“Where there is great opportunity, there is also great need.” Hi friend, thanks for reading! This is the second part of a 3 part series regarding heritage breeds. Check out Part 1 if you haven't yet! I was driving by an old, beautiful farmhouse recently. It was tragically decaying. So much hard work and passion, almost gone. “We should buy that and fix it up! It could be worth a lot” I thought. Then these words came:
“Where there is great opportunity, there is also great need.”
It was a profound statement dropped into my soul. It touches on exploitation. It reminded me of a family we met who sold a grossly undervalued cow because they were so desperate. There was great opportunity for the buyer because there was such a great need on the seller’s end. I have learned to be careful that the opportunities I find aren’t exploiting someone or something.
We briefly touched on the issues with our supply chain during our recent Facebook Live, but I want to get more into the capitalistic, commercial, consumerist culture in America. Is bigger better? Should we focus so much on profit?
In my opinion, heritage breeds are threatened because of the financially-driven exploitation of what made the breeds so special. With the opportunity for mass-markets and higher profits, the true value of many breeds was compromised. They lost their purpose. I’m thankful for the many people fighting for the protection of these heritage breeds and for those who strive to maintain the value of the purposes of those breeds. It takes far-sightedness to care about heritage breeds and to sacrifice some profitability for the health and stamina of the animal.
What’s the actual process of how a heritage breed is changed into what we call a “modern” or “commercial” breed? Humans have selectively bred animals for centuries, and it’s a good thing. Taking your favorite milk cow, carefully selecting a friendly bull with A2/A2 genetics and creating an improvement on your homestead is great. Really understanding an animal’s value requires attention and time, as does creating goals and ideas of improvement. This was easy for most homesteaders to give when the majority of their life was on the family farm. They stayed home, did chores with the children, and observed their animals’ behavior in great detail. Which cows behaved well during milking? Which goats picked on their children? Which horses didn't respect fences? Which chickens made great mothers? Which dogs exhibited protective instincts?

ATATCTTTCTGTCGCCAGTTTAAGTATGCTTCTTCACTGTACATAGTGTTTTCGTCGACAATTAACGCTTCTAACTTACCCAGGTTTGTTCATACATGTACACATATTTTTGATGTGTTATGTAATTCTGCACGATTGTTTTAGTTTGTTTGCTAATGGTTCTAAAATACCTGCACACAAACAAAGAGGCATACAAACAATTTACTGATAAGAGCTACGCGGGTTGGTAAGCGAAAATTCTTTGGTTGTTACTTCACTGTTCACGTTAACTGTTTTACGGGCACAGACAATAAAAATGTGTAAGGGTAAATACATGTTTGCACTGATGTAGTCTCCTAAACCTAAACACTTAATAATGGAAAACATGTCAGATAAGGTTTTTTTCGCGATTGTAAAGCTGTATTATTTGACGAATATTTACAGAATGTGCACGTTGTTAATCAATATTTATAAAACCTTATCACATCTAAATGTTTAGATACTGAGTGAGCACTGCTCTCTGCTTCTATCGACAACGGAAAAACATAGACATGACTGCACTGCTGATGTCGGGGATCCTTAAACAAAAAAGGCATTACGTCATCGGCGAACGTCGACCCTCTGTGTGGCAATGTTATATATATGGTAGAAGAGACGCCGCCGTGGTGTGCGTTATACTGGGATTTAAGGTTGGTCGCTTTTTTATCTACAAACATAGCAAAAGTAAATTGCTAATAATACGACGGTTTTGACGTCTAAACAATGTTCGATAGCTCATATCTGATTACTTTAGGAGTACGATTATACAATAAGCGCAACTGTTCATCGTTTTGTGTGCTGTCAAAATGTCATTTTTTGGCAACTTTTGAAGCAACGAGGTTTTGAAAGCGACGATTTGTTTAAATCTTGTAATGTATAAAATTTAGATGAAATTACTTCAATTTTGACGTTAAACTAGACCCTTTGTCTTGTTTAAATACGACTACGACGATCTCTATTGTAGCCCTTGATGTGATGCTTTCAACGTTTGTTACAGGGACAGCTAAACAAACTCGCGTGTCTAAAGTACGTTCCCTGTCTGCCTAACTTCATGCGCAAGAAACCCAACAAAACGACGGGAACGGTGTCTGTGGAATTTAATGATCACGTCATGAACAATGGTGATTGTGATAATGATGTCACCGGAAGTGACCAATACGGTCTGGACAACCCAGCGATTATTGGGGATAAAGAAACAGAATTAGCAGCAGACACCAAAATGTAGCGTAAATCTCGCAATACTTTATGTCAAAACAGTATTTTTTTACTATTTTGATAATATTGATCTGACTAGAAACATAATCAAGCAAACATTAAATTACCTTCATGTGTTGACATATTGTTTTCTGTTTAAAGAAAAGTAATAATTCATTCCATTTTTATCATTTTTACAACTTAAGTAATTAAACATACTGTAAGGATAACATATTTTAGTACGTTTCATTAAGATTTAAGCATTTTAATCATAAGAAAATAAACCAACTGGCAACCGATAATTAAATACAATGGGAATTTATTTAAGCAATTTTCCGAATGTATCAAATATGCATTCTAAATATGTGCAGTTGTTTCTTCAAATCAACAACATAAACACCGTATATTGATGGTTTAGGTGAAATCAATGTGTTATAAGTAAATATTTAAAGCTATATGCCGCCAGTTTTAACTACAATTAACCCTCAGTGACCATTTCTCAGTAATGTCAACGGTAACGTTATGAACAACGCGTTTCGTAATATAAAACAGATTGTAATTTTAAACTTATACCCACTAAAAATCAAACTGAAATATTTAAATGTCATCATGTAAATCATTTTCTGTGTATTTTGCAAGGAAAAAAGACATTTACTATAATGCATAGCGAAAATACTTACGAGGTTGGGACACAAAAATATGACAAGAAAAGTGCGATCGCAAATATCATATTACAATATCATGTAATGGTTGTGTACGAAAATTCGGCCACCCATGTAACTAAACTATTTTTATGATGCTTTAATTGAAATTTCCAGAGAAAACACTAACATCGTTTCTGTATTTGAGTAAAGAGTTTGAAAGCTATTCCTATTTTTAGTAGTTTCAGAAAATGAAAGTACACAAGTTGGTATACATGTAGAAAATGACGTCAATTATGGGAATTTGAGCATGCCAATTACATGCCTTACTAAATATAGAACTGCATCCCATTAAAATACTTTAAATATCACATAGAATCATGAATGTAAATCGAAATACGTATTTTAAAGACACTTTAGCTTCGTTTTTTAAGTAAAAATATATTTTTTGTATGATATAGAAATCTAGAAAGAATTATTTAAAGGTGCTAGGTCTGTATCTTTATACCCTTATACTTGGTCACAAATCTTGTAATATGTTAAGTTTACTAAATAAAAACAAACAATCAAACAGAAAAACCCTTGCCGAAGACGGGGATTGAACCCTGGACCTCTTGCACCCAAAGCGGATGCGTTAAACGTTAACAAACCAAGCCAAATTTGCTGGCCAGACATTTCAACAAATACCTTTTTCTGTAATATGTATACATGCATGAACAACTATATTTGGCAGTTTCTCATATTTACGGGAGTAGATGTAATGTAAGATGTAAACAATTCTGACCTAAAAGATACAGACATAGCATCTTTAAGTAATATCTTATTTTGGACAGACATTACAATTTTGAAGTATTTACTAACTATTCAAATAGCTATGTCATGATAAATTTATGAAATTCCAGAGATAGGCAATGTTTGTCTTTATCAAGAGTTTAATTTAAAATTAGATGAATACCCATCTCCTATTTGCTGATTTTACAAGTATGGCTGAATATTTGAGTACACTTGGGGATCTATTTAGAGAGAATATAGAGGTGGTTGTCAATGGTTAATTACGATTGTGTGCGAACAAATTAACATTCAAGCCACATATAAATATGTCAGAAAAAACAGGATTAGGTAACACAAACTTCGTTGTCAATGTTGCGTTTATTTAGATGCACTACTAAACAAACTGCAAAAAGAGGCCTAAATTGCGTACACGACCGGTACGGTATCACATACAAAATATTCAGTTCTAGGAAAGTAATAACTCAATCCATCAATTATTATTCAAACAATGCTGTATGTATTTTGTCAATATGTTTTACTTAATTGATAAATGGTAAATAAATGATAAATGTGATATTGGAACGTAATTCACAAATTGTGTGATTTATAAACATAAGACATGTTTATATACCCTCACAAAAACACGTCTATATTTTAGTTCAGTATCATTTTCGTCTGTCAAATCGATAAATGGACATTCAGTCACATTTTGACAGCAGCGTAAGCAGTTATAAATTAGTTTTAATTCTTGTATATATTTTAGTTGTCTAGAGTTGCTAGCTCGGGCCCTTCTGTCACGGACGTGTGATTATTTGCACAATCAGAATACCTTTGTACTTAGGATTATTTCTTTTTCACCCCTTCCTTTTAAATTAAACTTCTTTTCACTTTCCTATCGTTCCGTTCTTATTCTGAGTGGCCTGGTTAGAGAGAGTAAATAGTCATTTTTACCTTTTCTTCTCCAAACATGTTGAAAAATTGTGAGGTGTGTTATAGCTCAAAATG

There was a relationship with the animals and both gave and received simultaneously. The goal was the success and functionality of the homestead, and all animals and humans played a role. One amazing benefit of that setup is the opportunity to customize. There’s so much creativity and self-expression that’s possible on a family farm. There’s so much personality on a small farm. This can work in the direction of the animals and infrastructure creating a culture of a farm for the people and it can also go in the opposite direction, where the people and infrastructure create a culture for the animals. Animals thrive under amazing guidance from their humans and respond to their environments- just like we do!
An animal that is emotionally stressed, over-worked, uncomfortable, etc will not be healthy and will not thrive.
Here’s the conclusion…small farmers are the ones who need to stand in the gap and protect animals. The people who really know their animals and the value those animals have to offer (not just monetarily) should also be the ones pushing for those animals' wellbeing. That's where the animals purpose comes in. To be at their best, animals (just like people) should be fulfilling their unique roles in God's creation and as their stewards, we should be looking for our animals' talents and abilities and doing our best to help express those traits, both in individual animals and with generational integrity for breeds and traits within those breeds. Definitely let us know what you think in the comments!